Why Mark Webber quitting F1 for Porsche LMP1 makes sense

Team OD Updated: May 07, 2014, 04:58 PM IST

Soon after the Multi 21 controversy broke out post the Malaysian Grand Prix, the Formula 1 paddock was rife with rumours about Mark Webber readying himself to bid the Red Bull Team adieu. In fact, there was talk even back then that Webber would not only be moving on from Red Bull, but indeed he'd be moving on from Formula 1 itself. Given that Porsche, the manufacturer with the greatest success at the 24 Hours of Le Mans (with 16 wins to its name), was making its comeback to sports car racing, it was suggested that Webber would team up with them. Well, it turns out that all that speculation was spot-on after all. Come the end of the 2013 season of Formula 1 and Mark Webber will say goodbye to the Formula 1 paddock forevermore and head to Porsche, with whom he has signed a multi-year contract.

Mark Webber's all smiles here - moving to Porsche indicates happier times for Aussie GritMark Webber's all smiles here – moving to Porsche indicates happier times for Aussie Grit

To believe that it was just the Multi 21 controversy that prompted Webber's move, however, would be erroneous. Webber and team-mate Sebastian Vettel haven't had the easiest of working relationships, with the outspoken Aussie often vocalising his feelings about Red Bull's preferential treatment to Vettel. Indeed, their rivalry started long before they were team-mates. Perhaps it all started when Vettel, then piloting a Toro Rosso, ran into the back of Webber's Red Bull at the 2008 Japanese Grand Prix. Webber, who was until that point running second behind race leader Lewis Hamilton, was taken out of contention. To say that he was unhappy was an understatement, exclaiming "Well it's kids, isn't it. Kids with not enough experience, doing a good job then they **** it all up". Before Webber knew it, though, that kid was his team-mate, and the entire team had been organised around that very kid.

Perhaps the breaking point was at the 2010 British Grand Prix, when the team at Red Bull had come up with a new front wing – an aero improvement they felt ought to be given to their Number 1 driver. Webber, wing or not, took pole at Silverstone and even won the race there. 'Not bad for a Number 2 driver' was what Webber said to the team over the radio after his win. But there it was, win or not, Webber was quite firmly established as the team's number two and that didn't sit well with Aussie Grit.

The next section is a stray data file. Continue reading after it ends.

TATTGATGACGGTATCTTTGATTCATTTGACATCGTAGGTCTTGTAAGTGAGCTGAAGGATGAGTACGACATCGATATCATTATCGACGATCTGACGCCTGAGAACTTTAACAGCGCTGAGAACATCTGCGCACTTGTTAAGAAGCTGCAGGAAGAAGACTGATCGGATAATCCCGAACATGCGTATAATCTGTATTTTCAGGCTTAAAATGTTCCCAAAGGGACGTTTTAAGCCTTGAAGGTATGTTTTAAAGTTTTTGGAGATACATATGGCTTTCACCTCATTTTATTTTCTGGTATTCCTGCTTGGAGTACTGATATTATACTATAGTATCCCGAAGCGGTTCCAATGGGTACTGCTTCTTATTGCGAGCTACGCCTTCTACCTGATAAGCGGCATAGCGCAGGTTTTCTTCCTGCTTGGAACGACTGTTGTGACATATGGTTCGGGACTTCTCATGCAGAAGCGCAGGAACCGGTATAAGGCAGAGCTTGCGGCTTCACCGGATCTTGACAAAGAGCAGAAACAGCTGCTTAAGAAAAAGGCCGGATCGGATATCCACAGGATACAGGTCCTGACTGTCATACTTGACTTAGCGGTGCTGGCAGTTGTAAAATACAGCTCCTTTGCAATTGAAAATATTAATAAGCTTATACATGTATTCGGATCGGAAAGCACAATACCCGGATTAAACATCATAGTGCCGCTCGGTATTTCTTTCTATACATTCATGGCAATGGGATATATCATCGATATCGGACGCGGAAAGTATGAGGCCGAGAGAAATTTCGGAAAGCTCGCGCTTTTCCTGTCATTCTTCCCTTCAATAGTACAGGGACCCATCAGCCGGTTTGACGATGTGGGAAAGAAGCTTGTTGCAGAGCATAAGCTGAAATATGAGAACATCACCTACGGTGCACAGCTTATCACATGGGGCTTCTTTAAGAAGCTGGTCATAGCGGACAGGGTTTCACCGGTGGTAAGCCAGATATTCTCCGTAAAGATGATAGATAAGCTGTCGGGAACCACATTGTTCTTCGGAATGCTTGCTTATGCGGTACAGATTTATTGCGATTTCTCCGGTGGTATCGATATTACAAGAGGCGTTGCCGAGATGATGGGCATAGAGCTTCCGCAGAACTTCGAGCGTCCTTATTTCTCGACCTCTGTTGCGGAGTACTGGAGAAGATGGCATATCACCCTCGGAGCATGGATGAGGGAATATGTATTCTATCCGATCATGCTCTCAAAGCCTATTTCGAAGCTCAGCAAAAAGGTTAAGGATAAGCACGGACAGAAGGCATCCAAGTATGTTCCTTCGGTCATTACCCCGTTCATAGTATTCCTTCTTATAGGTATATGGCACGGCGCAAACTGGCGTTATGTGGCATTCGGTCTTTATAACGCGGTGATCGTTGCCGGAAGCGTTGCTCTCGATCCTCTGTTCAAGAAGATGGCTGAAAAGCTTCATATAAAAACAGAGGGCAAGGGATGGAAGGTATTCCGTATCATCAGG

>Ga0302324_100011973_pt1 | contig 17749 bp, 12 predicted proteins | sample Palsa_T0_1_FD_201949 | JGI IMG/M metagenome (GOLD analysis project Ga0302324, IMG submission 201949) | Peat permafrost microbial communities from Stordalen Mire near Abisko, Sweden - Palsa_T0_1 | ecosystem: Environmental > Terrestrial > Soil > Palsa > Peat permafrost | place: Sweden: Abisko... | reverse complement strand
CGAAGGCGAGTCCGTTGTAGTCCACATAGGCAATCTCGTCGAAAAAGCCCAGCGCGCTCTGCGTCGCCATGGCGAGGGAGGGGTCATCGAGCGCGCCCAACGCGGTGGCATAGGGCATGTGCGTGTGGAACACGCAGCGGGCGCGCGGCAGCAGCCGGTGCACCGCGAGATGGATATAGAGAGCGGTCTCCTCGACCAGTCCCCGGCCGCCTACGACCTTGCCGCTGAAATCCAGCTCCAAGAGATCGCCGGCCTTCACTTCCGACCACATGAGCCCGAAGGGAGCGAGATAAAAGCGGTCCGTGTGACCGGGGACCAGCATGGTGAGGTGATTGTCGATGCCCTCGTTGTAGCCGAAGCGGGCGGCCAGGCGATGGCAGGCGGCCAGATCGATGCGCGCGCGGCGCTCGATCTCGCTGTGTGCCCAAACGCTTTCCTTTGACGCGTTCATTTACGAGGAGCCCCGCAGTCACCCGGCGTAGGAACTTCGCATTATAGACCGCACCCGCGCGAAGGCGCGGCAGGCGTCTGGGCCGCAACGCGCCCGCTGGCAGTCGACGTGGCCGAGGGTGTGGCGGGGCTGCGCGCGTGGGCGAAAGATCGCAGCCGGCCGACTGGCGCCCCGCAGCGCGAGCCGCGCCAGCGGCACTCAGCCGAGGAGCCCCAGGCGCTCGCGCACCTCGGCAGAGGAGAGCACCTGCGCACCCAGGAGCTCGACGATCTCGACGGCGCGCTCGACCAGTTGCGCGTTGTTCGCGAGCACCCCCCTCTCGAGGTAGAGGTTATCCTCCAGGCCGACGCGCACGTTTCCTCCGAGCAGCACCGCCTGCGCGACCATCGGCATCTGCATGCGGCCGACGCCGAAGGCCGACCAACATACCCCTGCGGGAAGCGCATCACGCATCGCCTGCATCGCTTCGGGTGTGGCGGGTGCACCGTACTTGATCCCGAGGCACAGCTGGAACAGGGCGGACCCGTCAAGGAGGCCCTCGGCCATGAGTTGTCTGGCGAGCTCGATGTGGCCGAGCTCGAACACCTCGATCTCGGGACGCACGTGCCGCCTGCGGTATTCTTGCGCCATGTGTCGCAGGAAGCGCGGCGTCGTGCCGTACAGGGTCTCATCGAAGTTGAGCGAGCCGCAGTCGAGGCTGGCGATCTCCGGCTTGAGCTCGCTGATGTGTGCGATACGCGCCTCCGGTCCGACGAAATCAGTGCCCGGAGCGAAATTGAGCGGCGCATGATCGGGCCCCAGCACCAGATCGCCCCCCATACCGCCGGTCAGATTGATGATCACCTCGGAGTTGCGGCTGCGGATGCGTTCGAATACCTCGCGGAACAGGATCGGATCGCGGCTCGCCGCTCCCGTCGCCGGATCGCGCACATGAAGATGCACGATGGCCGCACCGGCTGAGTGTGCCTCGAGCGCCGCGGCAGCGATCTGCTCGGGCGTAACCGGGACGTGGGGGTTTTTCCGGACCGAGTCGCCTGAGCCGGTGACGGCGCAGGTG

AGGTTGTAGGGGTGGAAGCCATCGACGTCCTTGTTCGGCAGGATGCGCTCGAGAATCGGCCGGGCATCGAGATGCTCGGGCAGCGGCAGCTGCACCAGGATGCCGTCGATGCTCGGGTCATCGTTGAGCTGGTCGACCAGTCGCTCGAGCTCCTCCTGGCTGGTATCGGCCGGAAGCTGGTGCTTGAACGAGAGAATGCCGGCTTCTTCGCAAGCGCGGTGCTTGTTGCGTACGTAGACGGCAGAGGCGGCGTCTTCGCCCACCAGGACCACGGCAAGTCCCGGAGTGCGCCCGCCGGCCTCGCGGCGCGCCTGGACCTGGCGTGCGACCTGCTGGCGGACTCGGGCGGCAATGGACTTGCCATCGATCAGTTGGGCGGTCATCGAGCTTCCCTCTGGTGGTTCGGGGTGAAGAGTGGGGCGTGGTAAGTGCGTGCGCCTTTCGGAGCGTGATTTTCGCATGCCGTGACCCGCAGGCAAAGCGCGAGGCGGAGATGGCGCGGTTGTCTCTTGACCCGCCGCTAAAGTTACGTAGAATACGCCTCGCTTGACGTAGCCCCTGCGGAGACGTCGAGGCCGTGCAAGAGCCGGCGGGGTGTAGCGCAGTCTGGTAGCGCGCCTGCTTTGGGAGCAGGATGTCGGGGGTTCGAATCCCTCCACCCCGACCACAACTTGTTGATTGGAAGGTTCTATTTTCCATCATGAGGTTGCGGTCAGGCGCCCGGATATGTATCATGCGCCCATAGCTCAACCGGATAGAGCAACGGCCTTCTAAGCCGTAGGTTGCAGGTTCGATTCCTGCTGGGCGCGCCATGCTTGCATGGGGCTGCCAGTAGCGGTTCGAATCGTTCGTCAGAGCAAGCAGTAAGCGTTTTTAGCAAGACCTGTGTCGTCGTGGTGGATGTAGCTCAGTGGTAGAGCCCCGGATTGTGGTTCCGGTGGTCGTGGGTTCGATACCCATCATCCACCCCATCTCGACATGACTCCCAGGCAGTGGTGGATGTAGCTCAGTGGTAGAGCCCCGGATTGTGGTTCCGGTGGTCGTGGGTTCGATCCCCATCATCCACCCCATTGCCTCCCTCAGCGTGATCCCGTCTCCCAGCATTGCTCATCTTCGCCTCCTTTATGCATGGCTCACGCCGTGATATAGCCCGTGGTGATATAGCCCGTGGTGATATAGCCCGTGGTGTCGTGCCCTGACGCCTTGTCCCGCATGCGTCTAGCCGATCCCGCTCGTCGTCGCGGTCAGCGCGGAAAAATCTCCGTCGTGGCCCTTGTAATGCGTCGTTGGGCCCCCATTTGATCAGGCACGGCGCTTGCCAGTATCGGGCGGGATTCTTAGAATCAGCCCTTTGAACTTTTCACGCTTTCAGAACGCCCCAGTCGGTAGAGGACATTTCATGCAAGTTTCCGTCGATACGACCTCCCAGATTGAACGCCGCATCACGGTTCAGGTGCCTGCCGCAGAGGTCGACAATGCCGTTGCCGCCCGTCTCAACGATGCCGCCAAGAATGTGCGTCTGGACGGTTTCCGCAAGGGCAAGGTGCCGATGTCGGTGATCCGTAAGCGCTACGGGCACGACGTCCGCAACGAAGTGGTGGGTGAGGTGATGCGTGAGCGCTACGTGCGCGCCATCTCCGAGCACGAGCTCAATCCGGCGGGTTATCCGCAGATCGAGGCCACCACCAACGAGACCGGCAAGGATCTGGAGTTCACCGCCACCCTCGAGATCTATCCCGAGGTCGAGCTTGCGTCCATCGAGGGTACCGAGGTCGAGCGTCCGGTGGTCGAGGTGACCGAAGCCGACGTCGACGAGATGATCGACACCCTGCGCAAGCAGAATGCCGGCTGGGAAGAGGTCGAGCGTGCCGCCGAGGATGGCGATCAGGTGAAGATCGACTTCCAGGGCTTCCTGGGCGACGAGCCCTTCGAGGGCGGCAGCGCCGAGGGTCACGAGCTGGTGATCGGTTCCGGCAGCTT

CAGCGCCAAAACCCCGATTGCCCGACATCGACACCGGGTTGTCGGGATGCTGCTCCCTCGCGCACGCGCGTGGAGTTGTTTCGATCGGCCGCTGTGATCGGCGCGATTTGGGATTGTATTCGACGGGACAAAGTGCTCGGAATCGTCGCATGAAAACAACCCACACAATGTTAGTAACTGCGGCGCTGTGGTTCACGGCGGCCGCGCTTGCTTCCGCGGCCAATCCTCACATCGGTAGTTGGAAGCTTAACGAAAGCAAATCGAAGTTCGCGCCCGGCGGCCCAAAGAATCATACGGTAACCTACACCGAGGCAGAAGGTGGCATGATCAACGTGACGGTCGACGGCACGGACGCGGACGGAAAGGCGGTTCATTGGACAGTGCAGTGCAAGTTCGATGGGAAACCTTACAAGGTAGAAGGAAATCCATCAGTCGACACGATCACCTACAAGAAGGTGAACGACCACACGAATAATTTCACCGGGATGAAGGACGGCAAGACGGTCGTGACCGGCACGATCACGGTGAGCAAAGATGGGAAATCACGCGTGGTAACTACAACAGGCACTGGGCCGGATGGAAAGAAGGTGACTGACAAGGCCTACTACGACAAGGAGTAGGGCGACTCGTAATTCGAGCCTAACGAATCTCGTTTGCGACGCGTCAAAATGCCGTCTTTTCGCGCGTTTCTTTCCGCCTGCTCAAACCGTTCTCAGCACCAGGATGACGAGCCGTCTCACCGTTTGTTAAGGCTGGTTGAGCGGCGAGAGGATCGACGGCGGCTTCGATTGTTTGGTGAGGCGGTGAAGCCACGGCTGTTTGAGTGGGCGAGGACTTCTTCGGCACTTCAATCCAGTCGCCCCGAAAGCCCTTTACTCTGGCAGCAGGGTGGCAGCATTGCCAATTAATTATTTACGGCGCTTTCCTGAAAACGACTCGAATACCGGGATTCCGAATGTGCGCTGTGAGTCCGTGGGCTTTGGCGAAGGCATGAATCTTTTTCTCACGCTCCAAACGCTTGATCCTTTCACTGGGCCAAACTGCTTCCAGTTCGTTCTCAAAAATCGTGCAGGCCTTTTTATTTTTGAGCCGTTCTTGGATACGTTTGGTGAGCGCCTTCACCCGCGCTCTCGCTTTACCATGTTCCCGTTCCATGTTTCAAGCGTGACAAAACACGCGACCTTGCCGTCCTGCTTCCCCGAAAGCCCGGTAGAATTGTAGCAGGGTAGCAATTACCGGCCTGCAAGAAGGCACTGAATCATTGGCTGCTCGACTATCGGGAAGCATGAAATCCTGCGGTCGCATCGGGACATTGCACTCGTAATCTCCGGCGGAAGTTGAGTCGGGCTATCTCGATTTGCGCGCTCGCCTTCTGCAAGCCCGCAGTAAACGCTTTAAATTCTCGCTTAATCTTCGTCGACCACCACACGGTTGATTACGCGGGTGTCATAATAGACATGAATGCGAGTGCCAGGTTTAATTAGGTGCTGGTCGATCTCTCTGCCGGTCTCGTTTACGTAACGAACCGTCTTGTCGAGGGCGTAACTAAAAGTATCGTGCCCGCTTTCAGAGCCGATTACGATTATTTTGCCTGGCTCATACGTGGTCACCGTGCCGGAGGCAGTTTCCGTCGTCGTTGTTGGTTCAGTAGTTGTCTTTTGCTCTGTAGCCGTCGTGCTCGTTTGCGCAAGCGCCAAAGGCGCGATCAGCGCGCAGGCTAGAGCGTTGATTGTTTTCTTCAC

Sure, things got even worse at the Malaysian Grand Prix when Vettel refused to maintain position in Multi 21 – a team order that means that the Number 2 car was meant to stay ahead of the Number 1 car. Webber was angry. In the aftermath of the event, came the first signs that the 33-year old Australian was ready to move on. Given that Webber, no matter how many races he might win, will always be the team's Number 2 driver, it makes sense for him to move on.

Porsche will hope to recreate their success at Le Mans. Here they are in 1970, taking the first of their 16 winsPorsche will hope to recreate their success at Le Mans. Here they are in 1970, taking the first of their 16 wins

Does Webber's move to Porsche make sense though? We certainly think so – here's why. First, there's the question of why Porsche is making a comeback to Le Mans, given that sister company Audi is already winning laurel after laurel at the big race. Well, if you think about it, Porsche's Le Mans return is very likely because of that move. With Audi fast closing in on Porsche's record number of victories, the men in the factory over at Stuttgart seemed to be getting a little worried. Would Audi break their Le Mans record? And what was the best way to prevent them from doing so? The answers to those questions, of course, were a) very likely and b) build an LMP1 car and beat them before they could. And in mid 2011, when Porsche decided to come back to Le Mans in 2014, they went about it very systematically.

Step 1 - build a car that's good enough to take the fight to Audi.
Step 2 - ensure your best driver, aka Romain Dumas, has a season of racing in a factory backed Porsche GTE Pro car in the World Endurance Championship, so that he gets to know the team ahead of the high pressure year.
Step 3 - hire a former Formula 1 driver and sports car ace to make sure that your team has every chance of making it to the podium. Winning even!

So when Porsche goes about putting up hoardings at Le Mans that say 'Mission 2014: Our return', you know they're dead serious. In a sense 2014 could also be Mark Webber's return. Either way, Mission 2014 is one to watch out for.